When it was introduced in the early 1980s, voice mail was hailed as a miracle invention — a boon to office productivity and a godsend to busy households. Hollywood screenwriters incorporated it into plotlines: Distraught heroine comes home, sees blinking red light, listens as desperate suitor begs for another chance to make it all right. Beep!
But in an age of instant information gratification, the burden of having to hit the playback button — or worse, dial in to a mailbox and enter a pass code — and sit through “ums” and “ahs” can seem too much to bear.
Many dread the process or, like Mr. Hamrick, avoid it altogether, raising the question: is voice mail on its way to becoming obsolete?
“Once upon a time, voice mail was useful,” said Yen Cheong, 32, a book publicist in New York who has transitioned almost entirely to e-mail and text messaging. According to her calculation, it takes 7 to 10 steps to check a voice mail message versus zero to 3 for an e-mail.
“If you left a message, I have to dial in, dial in my code,” Ms. Cheong said. “Then I mess up and redial. Then once I hear the message, I need the phone number. I try to write it down, and then I have to rewind the message to hear it again,” she added, feigning exhaustion.
Tim Kassouf from Baltimore, 24, who calls himself “a certified voice mail hater,” said he had 68 messages, 62 of them unheard, in his cellphone mail box. Scott Taylor, 41, a senior manager at an e-commerce company in Phoenix, said voice mail was “just totally an ineffective communication method, almost ancient now.”
Like many others, Mr. Taylor advises callers on his outgoing message to try his cellphone or to send an e-mail message if they need to reach him right away.
It is good advice. Research shows that people take longer to reply to voice messages than other types of communication. Data from uReach Technologies, which operates the voice messaging systems of Verizon Wireless and other cellphone carriers, shows that over 30 percent of voice messages linger unheard for three days or longer and that more than 20 percent of people with messages in their mailboxes “rarely even dial in” to check them, said Saul Einbinder, senior vice president for marketing and business development for uReach, in an e-mail message.
By contrast, 91 percent of people under 30 respond to text messages within an hour, and they are four times more likely to respond to texts than to voice messages within minutes, according to a 2008 study for Sprint conducted by the Opinion Research Corporation. Even adults 30 and older are twice as likely to respond within minutes to a text than to a voice message, the study found.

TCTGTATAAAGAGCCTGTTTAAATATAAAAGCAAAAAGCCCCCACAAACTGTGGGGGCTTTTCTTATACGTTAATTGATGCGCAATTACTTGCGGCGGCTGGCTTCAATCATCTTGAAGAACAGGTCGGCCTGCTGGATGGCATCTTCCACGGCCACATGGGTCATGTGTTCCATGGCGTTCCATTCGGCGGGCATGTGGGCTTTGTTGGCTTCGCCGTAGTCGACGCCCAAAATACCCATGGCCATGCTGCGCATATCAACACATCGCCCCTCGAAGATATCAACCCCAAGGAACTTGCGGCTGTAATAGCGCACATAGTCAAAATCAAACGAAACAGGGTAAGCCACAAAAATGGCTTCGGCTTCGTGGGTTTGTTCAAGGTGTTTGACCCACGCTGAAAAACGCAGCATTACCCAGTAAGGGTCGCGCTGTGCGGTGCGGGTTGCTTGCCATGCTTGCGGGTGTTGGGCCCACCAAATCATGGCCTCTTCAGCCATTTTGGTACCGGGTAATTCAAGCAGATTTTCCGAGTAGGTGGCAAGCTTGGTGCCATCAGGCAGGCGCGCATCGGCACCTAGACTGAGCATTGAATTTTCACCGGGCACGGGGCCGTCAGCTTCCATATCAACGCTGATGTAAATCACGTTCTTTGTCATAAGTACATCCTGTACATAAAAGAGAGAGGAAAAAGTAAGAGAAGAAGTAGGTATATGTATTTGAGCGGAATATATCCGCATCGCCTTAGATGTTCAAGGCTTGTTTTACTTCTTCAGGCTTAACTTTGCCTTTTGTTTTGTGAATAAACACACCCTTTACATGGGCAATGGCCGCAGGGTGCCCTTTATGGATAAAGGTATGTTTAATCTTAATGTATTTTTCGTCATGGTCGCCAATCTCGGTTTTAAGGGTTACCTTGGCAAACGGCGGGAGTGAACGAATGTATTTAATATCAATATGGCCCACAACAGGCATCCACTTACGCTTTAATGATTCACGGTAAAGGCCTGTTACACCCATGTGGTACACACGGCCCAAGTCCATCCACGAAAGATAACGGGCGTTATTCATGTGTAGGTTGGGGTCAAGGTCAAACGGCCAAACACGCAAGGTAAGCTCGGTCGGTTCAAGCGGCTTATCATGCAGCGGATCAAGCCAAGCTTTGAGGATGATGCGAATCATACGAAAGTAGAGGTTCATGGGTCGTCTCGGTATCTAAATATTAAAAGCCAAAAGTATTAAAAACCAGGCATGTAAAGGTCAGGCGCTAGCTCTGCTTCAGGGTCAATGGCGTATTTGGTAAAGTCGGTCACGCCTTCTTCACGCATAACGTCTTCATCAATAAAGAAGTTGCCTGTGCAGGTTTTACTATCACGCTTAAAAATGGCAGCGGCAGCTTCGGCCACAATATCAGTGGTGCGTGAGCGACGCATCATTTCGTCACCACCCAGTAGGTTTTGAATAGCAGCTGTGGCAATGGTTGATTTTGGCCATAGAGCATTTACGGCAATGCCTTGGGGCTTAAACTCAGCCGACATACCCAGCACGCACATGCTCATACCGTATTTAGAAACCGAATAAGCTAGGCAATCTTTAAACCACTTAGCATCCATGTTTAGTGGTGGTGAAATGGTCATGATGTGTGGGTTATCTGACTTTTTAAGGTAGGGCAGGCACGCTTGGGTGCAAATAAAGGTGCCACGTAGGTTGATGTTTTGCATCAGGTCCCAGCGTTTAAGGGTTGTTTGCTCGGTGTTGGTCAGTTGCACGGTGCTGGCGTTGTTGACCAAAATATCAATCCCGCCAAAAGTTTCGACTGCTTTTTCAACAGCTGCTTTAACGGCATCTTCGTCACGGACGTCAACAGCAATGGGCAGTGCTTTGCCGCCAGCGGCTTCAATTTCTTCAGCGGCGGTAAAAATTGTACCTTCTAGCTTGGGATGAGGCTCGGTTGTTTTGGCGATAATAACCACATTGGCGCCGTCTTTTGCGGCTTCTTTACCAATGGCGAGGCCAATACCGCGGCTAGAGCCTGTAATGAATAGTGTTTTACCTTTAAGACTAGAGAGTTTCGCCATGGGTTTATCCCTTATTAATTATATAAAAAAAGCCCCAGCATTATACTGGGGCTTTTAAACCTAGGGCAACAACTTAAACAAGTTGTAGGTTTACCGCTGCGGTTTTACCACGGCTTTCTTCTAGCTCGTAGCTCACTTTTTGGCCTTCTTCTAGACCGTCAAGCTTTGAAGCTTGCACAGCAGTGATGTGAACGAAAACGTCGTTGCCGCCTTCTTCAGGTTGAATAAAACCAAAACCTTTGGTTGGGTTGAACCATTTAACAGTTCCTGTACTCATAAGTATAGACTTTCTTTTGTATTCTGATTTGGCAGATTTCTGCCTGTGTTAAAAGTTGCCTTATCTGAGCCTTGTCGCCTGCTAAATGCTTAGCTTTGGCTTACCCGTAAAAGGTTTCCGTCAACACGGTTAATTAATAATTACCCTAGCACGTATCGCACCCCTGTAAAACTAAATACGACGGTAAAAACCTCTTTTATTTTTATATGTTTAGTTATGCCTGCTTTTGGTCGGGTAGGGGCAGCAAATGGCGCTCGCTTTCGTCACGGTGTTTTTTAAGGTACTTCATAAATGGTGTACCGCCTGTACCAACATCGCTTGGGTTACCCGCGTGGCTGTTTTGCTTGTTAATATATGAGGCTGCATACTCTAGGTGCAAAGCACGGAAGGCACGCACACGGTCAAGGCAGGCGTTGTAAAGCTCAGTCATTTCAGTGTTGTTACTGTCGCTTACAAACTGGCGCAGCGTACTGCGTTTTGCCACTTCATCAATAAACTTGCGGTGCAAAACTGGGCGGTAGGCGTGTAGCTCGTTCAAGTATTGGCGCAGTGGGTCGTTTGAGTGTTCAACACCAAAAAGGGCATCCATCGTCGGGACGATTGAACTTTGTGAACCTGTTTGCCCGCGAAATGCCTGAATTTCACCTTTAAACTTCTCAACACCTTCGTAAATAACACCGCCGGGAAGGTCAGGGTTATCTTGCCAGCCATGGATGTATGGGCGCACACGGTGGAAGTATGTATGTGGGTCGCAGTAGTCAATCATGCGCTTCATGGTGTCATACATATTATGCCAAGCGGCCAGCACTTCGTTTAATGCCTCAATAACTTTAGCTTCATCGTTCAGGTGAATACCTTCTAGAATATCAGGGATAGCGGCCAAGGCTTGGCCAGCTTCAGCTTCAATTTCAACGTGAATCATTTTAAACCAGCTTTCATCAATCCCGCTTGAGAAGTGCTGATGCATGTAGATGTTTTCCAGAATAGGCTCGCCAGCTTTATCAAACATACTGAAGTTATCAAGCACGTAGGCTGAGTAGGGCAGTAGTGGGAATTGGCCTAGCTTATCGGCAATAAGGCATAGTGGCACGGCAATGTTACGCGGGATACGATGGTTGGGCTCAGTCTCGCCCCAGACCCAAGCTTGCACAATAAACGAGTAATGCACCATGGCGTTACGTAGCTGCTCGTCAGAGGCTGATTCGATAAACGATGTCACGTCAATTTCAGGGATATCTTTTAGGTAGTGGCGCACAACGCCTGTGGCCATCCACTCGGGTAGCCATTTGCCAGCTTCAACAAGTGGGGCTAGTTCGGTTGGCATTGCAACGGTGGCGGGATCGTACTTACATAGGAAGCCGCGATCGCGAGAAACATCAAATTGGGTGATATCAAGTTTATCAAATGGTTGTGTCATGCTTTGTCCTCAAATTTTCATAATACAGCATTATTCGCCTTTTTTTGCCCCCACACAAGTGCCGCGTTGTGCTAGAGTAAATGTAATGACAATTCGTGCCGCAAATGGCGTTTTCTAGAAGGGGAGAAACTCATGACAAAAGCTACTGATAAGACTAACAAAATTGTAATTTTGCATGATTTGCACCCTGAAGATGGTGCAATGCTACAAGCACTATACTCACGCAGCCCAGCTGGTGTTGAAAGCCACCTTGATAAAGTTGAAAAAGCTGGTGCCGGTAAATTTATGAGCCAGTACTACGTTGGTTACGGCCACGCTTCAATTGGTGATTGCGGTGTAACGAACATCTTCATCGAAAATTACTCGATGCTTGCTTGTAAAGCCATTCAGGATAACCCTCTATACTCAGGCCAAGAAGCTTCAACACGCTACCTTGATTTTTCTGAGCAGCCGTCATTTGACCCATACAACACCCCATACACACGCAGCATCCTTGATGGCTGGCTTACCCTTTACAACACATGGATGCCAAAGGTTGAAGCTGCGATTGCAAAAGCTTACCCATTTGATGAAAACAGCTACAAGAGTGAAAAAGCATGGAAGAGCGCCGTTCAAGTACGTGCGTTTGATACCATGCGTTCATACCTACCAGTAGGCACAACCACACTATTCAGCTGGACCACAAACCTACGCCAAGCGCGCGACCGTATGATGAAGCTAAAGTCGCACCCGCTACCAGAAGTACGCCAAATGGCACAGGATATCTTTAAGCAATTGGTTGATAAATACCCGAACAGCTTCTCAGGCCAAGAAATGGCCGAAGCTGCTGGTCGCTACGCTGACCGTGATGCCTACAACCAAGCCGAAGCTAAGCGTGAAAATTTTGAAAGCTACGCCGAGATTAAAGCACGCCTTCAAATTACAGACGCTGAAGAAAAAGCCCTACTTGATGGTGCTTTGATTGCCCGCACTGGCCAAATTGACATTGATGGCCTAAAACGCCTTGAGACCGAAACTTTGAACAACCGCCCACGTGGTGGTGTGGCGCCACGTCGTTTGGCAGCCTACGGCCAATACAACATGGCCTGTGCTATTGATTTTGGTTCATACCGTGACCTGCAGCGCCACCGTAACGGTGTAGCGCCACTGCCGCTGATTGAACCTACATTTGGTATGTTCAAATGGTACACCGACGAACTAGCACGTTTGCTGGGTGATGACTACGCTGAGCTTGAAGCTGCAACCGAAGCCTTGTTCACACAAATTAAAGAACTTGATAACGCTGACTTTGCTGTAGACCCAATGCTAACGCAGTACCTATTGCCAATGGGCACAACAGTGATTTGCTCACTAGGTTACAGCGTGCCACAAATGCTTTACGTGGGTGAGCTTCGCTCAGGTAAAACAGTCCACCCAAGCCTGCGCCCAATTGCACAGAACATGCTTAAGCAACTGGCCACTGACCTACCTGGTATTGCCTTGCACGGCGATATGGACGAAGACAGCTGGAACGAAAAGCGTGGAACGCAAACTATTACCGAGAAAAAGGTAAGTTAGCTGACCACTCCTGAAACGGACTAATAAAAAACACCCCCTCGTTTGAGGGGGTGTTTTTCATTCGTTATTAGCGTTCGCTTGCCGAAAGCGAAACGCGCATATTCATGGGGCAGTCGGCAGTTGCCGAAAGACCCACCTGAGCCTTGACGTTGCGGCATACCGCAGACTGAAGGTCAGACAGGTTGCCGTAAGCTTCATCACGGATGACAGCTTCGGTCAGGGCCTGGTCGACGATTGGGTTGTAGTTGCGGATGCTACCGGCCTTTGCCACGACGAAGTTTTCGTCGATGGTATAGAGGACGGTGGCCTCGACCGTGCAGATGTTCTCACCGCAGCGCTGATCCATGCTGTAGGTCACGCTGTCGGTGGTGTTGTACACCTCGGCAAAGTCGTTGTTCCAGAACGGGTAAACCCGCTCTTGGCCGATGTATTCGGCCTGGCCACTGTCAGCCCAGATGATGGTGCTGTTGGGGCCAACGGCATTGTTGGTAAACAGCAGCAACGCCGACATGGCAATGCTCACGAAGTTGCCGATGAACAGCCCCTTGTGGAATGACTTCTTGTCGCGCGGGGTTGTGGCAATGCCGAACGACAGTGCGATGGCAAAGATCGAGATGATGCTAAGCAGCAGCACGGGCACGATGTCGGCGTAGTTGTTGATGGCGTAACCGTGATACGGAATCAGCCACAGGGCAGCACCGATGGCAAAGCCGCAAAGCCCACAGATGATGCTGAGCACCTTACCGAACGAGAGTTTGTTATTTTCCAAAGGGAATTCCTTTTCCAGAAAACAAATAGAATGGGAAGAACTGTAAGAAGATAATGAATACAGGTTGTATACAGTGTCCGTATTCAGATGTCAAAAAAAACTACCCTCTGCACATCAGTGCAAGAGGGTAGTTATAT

There are no definitive studies of how many voice mail messages American leave compared with earlier periods, but if the technology is heading toward obsolescence — as many communication experts suspect — the trend is being driven by young people. Again and again, people under 25 recount returning calls from older colleagues and family members without bothering to listen to messages first. Thanks to cellphone technology, they can see who called and hit the Send button to reply without calling their voice mail box. “Didn’t you get my message?” parents ask. “No,” their children reply, “but I saw that you called.”
Losing it’s allure? More like lost. I’ve never liked voicemail, except as a necessary evil.
Oddly, after having my new phone service for almost 9 months, I finally got around to recording my outgoing message on my voicemail … of course, what I really did was type something up and have my computer speak it into the phone … and my message tells people to email or text me if they want a quick response … I did this BEFORE finding this article while trying to get caught up on the day’s news.
I can’t remember the last time I listened to a voicemail message except at work, and even those sometimes don’t get picked up for 2-3 days (bad, I know, but that is why I have email).
There’s a lot more interesting info in the story, so definitely go check it out.